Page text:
Architectural Profile: Eichler Style Homes

 
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In my newest architectural profile we will delve into the history and key aspects of the popular California home style: Mid-Century Modern Eichler.

Joseph Eichler was a builder with a dream. A strong proponent of fair housing, he wanted to bring modern design to middle-class homeowners. Eichler became a suburban developer after World World II. He left the dairy distribution business that his in-laws owned and went after his dream. Intrigued by modern design, Eichler lived for two years in a Hillsborough, California home designed by architect Frank Lloyd Wright. It was then that he became intrigued with Wright’s designs, and he decided to design his own in postwar residential subdivisions so that the middle class could benefit from Frank Lloyd Wright’s artistry. Eichler wanted to make his homes affordable in a time when racial housing discrimination was practiced. He wanted to sell a home to anyone who wanted to buy one. His company Eichler Homes, Inc. built almost 11,000 single-family homes in California from 1950 to his death in 1974, particularly Northern and Southern California. Eichler is credited with building 10,000 homes in the Bay Area alone—including 2,700 in Palo Alto, 1,100 in Sunnyvale, 900 in San Mateo, another 275 in Mountain View, and many others in San Jose, Cupertino, the East Bay, and Marin County.

Decades later, Eichler homes continue to impress with their modernity on both their exteriors and interiors.

Here are the key design features that define modern, Eichler architecture and design:

Eichler style homes have a signature feature of running materials both inside and out to reinforce the idea that house and site are in fact extensions of one another. An example of this is using brick for a fireplace.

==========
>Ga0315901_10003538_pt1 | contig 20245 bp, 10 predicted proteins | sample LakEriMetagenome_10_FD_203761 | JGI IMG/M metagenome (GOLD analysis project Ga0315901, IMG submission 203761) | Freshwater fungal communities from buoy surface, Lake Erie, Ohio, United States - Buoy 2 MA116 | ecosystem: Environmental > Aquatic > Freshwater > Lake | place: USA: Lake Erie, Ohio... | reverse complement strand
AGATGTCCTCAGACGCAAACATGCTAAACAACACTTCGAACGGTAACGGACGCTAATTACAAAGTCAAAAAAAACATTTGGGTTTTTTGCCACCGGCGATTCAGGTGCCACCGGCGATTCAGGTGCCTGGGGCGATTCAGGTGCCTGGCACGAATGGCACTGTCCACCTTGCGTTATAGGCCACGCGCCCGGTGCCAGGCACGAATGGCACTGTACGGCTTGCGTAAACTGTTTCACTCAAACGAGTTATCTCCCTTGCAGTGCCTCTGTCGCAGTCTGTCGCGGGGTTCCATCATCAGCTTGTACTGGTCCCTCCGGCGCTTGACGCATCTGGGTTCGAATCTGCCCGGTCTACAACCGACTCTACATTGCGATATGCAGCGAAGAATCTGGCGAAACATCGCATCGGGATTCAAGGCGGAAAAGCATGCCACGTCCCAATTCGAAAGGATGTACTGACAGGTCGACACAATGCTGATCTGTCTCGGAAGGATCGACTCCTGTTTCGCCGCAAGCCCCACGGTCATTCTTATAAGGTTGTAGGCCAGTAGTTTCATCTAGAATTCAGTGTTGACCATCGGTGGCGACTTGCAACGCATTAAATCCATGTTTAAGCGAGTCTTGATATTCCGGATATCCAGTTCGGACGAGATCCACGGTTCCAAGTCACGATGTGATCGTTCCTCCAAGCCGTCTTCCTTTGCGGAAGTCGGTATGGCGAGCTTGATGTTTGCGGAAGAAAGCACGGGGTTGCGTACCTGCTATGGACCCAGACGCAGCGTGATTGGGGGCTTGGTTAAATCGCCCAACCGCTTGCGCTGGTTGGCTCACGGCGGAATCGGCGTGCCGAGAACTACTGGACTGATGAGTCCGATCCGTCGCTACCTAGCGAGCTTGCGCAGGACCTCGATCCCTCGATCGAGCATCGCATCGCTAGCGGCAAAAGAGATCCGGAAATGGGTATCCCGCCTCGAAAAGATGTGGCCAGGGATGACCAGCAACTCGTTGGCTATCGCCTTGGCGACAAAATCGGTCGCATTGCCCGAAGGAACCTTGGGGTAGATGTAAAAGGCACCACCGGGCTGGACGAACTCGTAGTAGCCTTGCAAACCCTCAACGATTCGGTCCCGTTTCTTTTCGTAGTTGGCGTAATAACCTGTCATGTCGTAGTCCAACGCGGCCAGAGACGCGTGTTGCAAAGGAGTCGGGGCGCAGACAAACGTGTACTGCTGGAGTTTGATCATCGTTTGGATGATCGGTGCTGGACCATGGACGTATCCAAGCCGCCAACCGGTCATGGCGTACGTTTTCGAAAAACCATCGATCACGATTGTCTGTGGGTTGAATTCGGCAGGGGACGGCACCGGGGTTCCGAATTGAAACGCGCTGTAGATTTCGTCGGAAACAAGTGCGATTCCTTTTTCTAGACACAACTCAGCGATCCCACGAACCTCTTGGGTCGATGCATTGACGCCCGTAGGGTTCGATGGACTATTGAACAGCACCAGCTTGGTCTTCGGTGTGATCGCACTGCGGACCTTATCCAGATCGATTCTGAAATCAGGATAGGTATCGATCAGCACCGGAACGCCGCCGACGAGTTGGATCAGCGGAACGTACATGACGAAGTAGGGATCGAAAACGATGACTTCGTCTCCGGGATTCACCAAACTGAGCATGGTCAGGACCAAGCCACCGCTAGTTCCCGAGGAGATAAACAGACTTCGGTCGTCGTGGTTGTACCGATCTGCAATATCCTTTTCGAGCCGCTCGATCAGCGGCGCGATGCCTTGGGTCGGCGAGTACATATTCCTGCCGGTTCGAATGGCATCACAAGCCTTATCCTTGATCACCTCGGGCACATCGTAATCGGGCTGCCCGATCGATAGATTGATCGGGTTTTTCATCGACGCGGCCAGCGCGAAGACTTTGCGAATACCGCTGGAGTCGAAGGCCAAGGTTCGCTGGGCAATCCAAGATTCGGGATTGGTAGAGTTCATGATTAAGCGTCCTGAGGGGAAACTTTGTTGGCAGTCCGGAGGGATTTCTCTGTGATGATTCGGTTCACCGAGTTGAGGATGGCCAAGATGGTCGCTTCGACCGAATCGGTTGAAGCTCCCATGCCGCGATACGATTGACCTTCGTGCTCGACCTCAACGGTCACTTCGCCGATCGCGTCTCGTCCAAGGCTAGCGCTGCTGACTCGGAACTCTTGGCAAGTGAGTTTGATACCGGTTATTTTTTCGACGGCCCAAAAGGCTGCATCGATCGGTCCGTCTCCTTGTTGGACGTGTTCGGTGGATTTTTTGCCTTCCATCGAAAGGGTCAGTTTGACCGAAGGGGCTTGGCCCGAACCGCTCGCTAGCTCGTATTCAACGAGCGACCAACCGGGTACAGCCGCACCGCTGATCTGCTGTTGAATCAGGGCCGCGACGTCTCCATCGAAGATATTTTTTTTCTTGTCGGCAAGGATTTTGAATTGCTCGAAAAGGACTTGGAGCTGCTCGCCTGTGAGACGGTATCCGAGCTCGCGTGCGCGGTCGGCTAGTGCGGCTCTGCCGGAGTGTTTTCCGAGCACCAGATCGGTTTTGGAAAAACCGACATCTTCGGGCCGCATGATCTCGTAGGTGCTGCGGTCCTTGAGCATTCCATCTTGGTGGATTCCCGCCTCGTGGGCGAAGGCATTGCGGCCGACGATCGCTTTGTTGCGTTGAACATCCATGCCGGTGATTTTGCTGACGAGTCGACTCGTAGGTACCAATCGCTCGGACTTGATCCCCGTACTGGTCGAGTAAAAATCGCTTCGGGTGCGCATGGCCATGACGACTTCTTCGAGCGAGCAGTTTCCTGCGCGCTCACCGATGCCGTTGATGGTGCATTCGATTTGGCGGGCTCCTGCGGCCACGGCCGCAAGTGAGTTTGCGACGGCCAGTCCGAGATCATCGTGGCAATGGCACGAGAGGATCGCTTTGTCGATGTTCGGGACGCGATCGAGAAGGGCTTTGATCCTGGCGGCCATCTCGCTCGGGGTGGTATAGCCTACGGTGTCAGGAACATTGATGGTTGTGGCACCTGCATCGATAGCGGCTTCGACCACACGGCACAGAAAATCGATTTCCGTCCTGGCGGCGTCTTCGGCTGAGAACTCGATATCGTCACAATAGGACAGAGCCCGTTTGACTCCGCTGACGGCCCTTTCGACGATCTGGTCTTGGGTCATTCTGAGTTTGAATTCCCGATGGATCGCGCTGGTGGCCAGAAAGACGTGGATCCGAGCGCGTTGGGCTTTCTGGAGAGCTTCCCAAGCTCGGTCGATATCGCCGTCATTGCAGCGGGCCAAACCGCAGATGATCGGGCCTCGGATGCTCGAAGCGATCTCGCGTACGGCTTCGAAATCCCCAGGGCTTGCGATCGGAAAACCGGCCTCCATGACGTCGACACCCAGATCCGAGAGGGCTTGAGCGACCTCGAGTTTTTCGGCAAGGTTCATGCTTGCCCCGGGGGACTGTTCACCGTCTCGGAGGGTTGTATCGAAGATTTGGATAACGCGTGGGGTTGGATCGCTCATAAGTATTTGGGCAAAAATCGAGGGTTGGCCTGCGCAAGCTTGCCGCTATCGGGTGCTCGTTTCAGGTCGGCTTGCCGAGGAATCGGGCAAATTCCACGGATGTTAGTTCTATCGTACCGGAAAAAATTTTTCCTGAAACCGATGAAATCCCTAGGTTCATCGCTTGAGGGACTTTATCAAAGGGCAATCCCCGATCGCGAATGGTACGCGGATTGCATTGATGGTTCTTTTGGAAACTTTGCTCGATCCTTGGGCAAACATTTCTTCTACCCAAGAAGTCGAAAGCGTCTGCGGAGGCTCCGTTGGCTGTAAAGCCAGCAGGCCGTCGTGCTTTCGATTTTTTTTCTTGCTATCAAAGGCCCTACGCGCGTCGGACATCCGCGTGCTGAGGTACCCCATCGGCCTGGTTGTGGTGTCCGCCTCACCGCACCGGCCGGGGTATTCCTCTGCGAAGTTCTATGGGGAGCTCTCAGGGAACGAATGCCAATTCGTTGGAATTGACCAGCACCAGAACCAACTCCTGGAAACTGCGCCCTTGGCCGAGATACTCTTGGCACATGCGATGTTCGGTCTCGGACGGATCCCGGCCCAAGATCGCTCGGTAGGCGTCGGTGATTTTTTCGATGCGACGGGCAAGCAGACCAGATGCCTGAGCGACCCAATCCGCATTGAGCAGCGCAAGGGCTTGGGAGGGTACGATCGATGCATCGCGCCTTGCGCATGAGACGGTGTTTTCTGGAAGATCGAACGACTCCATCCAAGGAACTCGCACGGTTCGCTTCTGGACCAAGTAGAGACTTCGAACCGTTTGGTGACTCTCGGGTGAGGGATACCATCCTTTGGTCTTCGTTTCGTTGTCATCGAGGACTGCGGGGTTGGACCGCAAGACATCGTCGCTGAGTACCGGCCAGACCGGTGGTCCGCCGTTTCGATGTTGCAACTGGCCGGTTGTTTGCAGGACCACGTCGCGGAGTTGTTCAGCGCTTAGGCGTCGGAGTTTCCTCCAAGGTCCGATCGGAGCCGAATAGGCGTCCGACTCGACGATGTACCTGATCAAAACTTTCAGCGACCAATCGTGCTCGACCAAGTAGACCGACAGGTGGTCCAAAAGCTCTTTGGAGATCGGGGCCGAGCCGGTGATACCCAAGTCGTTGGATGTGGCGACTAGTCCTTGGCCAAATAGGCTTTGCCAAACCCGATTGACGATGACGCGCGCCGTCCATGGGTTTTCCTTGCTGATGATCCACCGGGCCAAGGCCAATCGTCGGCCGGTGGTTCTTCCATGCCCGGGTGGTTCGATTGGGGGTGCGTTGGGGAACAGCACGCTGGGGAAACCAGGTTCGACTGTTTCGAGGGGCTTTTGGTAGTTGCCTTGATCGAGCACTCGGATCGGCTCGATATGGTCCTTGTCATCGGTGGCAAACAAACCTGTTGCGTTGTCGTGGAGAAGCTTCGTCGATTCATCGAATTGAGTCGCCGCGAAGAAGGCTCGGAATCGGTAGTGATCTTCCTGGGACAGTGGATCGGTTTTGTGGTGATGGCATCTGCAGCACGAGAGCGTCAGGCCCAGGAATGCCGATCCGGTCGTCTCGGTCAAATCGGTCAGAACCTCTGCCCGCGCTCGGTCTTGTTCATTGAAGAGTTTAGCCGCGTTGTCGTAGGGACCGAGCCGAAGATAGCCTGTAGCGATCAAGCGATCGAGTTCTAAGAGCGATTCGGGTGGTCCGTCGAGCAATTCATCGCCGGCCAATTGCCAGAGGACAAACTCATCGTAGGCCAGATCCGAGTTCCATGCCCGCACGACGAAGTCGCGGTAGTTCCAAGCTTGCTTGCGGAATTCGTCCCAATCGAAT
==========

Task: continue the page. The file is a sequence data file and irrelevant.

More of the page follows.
Indoor-outdoor living was a key component to Eichler’s house design visions. He was passionate about connecting with nature, especially at home. Eichler’s signature atrium is a fine example of this. Not all his homes have atriums, but most do. They can be accessed usually through the indoor living space, using wall-to-wall glass as mere separations from indoor and outdoor. In a renovation of a Northern California Eichler home, the area that was formerly the atrium was transformed into the dining room, creating an open, airy, and light space.

Overhanging eaves help to prevent overheating the home in the summer by blocking out high sun angles.

It’s no secret that Eichler loved the light shining in. With soaring floor-to-ceiling windows and skylights, his homes emphasize boldness and optimism, with virtually no smaller windows in the homes. The lucky residents of his designs don’t have to suffer from lack of privacy, though. The houses were smartly designed with the living spaces opening up to the rear, while garages often face the street. There’s also plenty of privacy with outdoor rooms and gardens, as well as solid panel entry doors and fences.

Radiant-heat floors are another Eichler signature component to most of his homes. The floor is heated by the circulation of hot water from a boiler through the slab on which the homes are built.

The layouts are often functional, practical and one-story, with dramatic vaulted ceilings. Homes typically have exposed beams, flat or low-slung gabled roofs, and are fitted with local materials, like redwood from Northern California.

Though Eichler’s homes were initially viewed as unconventional, the simplicity of these gorgeous, wood and glass designs quickly became an integral favorite. Owners enjoy letting natural beauty into their homes.